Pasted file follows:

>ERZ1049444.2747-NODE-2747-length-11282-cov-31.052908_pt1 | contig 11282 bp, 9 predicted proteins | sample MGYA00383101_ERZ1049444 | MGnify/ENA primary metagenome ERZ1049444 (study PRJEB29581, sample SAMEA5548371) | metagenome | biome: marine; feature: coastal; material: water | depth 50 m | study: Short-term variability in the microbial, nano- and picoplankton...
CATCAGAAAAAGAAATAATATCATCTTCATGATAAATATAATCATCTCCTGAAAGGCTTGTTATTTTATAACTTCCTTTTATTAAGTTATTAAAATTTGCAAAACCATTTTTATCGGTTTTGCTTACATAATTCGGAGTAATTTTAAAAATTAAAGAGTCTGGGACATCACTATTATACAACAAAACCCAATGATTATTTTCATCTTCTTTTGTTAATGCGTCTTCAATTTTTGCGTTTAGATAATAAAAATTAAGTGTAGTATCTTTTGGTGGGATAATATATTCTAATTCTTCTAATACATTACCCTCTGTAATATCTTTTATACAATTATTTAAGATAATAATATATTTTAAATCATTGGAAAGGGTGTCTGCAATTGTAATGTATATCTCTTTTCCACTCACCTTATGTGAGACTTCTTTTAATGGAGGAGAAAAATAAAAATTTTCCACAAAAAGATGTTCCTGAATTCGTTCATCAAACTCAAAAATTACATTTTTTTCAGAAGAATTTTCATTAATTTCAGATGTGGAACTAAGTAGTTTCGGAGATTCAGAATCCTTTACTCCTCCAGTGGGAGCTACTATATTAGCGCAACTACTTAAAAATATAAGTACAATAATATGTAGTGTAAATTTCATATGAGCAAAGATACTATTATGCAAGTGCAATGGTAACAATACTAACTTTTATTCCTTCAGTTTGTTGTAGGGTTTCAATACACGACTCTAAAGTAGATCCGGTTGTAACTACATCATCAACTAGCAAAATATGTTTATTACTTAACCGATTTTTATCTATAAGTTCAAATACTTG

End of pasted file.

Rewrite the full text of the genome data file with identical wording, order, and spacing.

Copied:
>ERZ1049444.2747-NODE-2747-length-11282-cov-31.052908_pt1 | contig 11282 bp, 9 predicted proteins | sample MGYA00383101_ERZ1049444 | MGnify/ENA primary metagenome ERZ1049444 (study PRJEB29581, sample SAMEA5548371) | metagenome | biome: marine; feature: coastal; material: water | depth 50 m | study: Short-term variability in the microbial, nano- and picoplankton...
CATCAGAAAAAGAAATAATATCATCTTCATGATAAATATAATCATCTCCTGAAAGGCTTGTTATTTTATAACTTCCTTTTATTAAGTTATTAAAATTTGCAAAACCATTTTTATCGGTTTTGCTTACATAATTCGGAGTAATTTTAAAAATTAAAGAGTCTGGGACATCACTATTATACAACAAAACCCAATGATTATTTTCATCTTCTTTTGTTAATGCGTCTTCAATTTTTGCGTTTAGATAATAAAAATTAAGTGTAGTATCTTTTGGTGGGATAATATATTCTAATTCTTCTAATACATTACCCTCTGTAATATCTTTTATACAATTATTTAAGATAATAATATATTTTAAATCATTGGAAAGGGTGTCTGCAATTGTAATGTATATCTCTTTTCCACTCACCTTATGTGAGACTTCTTTTAATGGAGGAGAAAAATAAAAATTTTCCACAAAAAGATGTTCCTGAATTCGTTCATCAAACTCAAAAATTACATTTTTTTCAGAAGAATTTTCATTAATTTCAGATGTGGAACTAAGTAGTTTCGGAGATTCAGAATCCTTTACTCCTCCAGTGGGAGCTACTATATTAGCGCAACTACTTAAAAATATAAGTACAATAATATGTAGTGTAAATTTCATATGAGCAAAGATACTATTATGCAAGTGCAATGGTAACAATACTAACTTTTATTCCTTCAGTTTGTTGTAGGGTTTCAATACACGACTCTAAAGTAGATCCGGTTGTAACTACATCATCAACTAGCAAAATATGTTTATTACTTAACCGATTTTTATCTATAAGTTCAAATACTTG